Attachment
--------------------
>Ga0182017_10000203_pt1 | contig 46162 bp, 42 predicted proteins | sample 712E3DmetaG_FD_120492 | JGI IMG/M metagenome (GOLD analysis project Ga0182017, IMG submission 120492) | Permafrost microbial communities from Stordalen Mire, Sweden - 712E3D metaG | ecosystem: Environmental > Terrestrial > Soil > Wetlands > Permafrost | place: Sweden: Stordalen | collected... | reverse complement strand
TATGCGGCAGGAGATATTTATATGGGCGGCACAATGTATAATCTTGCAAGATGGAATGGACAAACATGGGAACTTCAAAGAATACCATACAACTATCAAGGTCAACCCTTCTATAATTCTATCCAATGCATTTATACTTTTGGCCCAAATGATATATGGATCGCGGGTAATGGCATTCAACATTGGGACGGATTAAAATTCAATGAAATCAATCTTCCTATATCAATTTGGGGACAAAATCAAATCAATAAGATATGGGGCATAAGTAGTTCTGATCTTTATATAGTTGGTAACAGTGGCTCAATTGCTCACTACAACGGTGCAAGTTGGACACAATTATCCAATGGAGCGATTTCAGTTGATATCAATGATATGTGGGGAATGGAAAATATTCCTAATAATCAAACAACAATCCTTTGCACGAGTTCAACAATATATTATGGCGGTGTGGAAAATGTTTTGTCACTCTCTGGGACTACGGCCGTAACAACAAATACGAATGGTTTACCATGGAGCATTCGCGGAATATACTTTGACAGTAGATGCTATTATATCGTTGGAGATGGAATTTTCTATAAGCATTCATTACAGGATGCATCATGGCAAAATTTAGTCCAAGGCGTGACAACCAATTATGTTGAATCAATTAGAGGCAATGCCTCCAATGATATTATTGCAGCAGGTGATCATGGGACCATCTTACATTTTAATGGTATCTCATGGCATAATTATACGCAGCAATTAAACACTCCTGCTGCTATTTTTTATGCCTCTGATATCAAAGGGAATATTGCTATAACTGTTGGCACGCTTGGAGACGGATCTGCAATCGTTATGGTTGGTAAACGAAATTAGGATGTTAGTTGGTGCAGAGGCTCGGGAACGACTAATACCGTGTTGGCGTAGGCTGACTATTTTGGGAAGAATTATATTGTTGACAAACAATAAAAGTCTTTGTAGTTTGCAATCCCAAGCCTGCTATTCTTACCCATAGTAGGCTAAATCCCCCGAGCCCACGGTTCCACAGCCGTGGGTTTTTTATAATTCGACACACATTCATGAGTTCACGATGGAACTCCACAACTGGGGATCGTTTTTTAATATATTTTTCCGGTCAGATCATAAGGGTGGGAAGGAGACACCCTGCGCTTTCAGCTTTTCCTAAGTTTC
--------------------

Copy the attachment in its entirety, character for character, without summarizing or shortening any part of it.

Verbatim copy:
>Ga0182017_10000203_pt1 | contig 46162 bp, 42 predicted proteins | sample 712E3DmetaG_FD_120492 | JGI IMG/M metagenome (GOLD analysis project Ga0182017, IMG submission 120492) | Permafrost microbial communities from Stordalen Mire, Sweden - 712E3D metaG | ecosystem: Environmental > Terrestrial > Soil > Wetlands > Permafrost | place: Sweden: Stordalen | collected... | reverse complement strand
TATGCGGCAGGAGATATTTATATGGGCGGCACAATGTATAATCTTGCAAGATGGAATGGACAAACATGGGAACTTCAAAGAATACCATACAACTATCAAGGTCAACCCTTCTATAATTCTATCCAATGCATTTATACTTTTGGCCCAAATGATATATGGATCGCGGGTAATGGCATTCAACATTGGGACGGATTAAAATTCAATGAAATCAATCTTCCTATATCAATTTGGGGACAAAATCAAATCAATAAGATATGGGGCATAAGTAGTTCTGATCTTTATATAGTTGGTAACAGTGGCTCAATTGCTCACTACAACGGTGCAAGTTGGACACAATTATCCAATGGAGCGATTTCAGTTGATATCAATGATATGTGGGGAATGGAAAATATTCCTAATAATCAAACAACAATCCTTTGCACGAGTTCAACAATATATTATGGCGGTGTGGAAAATGTTTTGTCACTCTCTGGGACTACGGCCGTAACAACAAATACGAATGGTTTACCATGGAGCATTCGCGGAATATACTTTGACAGTAGATGCTATTATATCGTTGGAGATGGAATTTTCTATAAGCATTCATTACAGGATGCATCATGGCAAAATTTAGTCCAAGGCGTGACAACCAATTATGTTGAATCAATTAGAGGCAATGCCTCCAATGATATTATTGCAGCAGGTGATCATGGGACCATCTTACATTTTAATGGTATCTCATGGCATAATTATACGCAGCAATTAAACACTCCTGCTGCTATTTTTTATGCCTCTGATATCAAAGGGAATATTGCTATAACTGTTGGCACGCTTGGAGACGGATCTGCAATCGTTATGGTTGGTAAACGAAATTAGGATGTTAGTTGGTGCAGAGGCTCGGGAACGACTAATACCGTGTTGGCGTAGGCTGACTATTTTGGGAAGAATTATATTGTTGACAAACAATAAAAGTCTTTGTAGTTTGCAATCCCAAGCCTGCTATTCTTACCCATAGTAGGCTAAATCCCCCGAGCCCACGGTTCCACAGCCGTGGGTTTTTTATAATTCGACACACATTCATGAGTTCACGATGGAACTCCACAACTGGGGATCGTTTTTTAATATATTTTTCCGGTCAGATCATAAGGGTGGGAAGGAGACACCCTGCGCTTTCAGCTTTTCCTAAGTTTC